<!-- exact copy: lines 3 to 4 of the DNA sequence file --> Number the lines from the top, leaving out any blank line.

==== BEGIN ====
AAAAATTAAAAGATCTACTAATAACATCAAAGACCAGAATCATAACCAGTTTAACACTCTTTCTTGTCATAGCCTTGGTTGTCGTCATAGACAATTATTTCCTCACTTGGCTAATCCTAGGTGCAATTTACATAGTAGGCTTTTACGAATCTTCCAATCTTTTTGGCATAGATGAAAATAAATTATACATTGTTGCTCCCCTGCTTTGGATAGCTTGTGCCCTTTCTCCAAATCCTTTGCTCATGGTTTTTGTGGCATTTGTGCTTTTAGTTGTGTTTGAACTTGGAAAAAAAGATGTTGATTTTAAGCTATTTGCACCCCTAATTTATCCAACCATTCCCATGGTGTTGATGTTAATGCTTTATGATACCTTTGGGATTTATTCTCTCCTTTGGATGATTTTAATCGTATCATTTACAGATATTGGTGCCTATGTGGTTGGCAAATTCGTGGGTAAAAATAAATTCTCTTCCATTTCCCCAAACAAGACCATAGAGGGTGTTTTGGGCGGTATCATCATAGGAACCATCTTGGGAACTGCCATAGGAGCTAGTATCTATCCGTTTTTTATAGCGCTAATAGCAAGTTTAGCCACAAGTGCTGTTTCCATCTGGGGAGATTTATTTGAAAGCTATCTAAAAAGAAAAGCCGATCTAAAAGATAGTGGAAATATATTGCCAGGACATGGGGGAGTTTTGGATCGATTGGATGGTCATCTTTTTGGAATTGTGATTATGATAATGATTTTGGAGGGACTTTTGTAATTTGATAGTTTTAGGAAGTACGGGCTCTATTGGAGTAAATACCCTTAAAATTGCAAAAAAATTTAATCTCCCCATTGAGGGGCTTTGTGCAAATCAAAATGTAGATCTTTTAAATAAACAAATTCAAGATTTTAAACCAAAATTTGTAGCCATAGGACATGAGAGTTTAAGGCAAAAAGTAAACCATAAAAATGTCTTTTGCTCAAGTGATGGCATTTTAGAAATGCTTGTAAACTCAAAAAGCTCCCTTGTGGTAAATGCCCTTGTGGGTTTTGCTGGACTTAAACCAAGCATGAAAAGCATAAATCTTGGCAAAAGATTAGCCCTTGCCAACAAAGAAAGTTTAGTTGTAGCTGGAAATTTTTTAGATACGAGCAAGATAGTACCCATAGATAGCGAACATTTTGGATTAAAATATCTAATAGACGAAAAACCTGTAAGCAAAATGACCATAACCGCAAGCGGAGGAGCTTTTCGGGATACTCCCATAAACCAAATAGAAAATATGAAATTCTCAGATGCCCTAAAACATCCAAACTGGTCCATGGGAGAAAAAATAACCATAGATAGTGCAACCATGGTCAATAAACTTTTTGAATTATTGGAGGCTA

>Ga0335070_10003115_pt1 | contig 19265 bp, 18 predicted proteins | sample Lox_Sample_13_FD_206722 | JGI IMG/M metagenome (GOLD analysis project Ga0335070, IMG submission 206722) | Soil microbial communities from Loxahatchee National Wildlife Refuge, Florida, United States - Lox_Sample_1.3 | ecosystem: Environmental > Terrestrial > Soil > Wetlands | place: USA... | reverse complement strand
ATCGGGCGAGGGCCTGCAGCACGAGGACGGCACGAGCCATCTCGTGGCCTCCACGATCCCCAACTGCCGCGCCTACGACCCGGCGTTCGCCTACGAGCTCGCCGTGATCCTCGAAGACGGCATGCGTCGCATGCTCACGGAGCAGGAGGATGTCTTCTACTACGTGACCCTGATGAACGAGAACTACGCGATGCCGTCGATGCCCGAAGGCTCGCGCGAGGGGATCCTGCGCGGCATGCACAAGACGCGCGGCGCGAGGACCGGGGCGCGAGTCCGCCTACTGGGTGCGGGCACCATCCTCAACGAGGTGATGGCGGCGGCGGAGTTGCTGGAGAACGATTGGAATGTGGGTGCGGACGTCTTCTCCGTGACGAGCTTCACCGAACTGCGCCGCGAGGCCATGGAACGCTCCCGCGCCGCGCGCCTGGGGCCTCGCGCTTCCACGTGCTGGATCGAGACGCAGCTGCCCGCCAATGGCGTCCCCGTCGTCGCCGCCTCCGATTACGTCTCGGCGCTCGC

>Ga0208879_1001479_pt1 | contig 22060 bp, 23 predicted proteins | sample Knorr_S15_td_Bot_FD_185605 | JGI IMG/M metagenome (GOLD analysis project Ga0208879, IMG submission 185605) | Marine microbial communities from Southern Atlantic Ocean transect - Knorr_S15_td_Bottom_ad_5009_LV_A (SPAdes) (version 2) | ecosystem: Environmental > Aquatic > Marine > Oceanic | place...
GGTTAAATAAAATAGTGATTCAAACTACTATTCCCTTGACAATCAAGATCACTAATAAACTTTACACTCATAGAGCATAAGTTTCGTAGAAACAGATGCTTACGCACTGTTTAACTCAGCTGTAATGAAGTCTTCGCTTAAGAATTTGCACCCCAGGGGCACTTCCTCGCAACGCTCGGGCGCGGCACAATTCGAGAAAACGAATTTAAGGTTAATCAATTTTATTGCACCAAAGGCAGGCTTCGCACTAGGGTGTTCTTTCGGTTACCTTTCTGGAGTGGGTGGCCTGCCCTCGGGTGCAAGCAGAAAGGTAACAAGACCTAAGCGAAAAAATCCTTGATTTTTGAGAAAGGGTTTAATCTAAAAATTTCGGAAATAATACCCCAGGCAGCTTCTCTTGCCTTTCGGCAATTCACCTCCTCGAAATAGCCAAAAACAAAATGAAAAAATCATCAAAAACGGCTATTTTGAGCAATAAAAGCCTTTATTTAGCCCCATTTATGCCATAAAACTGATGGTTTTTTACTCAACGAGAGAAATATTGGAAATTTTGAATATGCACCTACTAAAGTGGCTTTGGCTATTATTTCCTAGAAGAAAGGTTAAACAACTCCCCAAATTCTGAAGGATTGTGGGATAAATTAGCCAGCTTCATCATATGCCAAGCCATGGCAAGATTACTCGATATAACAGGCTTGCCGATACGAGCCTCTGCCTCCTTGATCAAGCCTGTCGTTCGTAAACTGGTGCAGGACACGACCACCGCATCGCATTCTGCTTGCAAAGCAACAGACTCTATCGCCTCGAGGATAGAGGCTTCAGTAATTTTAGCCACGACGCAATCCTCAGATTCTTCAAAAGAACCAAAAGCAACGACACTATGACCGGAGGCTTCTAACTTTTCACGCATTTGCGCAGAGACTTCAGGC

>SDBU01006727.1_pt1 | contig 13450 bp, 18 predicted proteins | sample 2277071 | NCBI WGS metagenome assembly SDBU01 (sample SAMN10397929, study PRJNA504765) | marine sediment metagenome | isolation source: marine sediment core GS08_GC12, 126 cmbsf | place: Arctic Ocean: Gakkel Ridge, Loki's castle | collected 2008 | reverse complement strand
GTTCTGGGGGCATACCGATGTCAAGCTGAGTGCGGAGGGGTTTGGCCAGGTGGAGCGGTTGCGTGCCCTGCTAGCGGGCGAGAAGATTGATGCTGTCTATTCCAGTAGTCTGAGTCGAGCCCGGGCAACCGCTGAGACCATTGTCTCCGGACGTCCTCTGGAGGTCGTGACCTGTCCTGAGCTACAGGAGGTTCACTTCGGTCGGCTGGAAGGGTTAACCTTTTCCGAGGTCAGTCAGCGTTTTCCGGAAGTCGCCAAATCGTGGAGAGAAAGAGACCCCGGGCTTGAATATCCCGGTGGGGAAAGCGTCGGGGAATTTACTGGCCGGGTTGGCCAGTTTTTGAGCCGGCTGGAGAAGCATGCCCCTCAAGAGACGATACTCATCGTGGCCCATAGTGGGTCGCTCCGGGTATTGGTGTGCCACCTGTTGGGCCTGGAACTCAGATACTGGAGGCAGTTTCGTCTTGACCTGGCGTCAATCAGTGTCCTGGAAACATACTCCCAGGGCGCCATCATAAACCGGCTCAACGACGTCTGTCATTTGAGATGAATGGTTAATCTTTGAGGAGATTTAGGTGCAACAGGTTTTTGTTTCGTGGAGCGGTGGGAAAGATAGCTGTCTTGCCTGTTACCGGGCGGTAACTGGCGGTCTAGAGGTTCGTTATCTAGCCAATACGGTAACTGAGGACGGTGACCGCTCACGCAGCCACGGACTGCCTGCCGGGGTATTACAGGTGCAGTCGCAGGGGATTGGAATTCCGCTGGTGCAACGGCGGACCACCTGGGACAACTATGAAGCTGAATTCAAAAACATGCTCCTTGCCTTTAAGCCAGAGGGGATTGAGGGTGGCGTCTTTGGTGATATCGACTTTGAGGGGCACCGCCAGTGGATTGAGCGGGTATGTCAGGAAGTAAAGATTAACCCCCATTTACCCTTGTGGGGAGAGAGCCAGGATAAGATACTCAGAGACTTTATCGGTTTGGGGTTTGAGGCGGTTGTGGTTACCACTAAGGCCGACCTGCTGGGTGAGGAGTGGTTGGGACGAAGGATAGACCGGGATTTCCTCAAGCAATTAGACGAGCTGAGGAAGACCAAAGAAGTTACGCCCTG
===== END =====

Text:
ATCGGGCGAGGGCCTGCAGCACGAGGACGGCACGAGCCATCTCGTGGCCTCCACGATCCCCAACTGCCGCGCCTACGACCCGGCGTTCGCCTACGAGCTCGCCGTGATCCTCGAAGACGGCATGCGTCGCATGCTCACGGAGCAGGAGGATGTCTTCTACTACGTGACCCTGATGAACGAGAACTACGCGATGCCGTCGATGCCCGAAGGCTCGCGCGAGGGGATCCTGCGCGGCATGCACAAGACGCGCGGCGCGAGGACCGGGGCGCGAGTCCGCCTACTGGGTGCGGGCACCATCCTCAACGAGGTGATGGCGGCGGCGGAGTTGCTGGAGAACGATTGGAATGTGGGTGCGGACGTCTTCTCCGTGACGAGCTTCACCGAACTGCGCCGCGAGGCCATGGAACGCTCCCGCGCCGCGCGCCTGGGGCCTCGCGCTTCCACGTGCTGGATCGAGACGCAGCTGCCCGCCAATGGCGTCCCCGTCGTCGCCGCCTCCGATTACGTCTCGGCGCTCGC

>Ga0208879_1001479_pt1 | contig 22060 bp, 23 predicted proteins | sample Knorr_S15_td_Bot_FD_185605 | JGI IMG/M metagenome (GOLD analysis project Ga0208879, IMG submission 185605) | Marine microbial communities from Southern Atlantic Ocean transect - Knorr_S15_td_Bottom_ad_5009_LV_A (SPAdes) (version 2) | ecosystem: Environmental > Aquatic > Marine > Oceanic | place...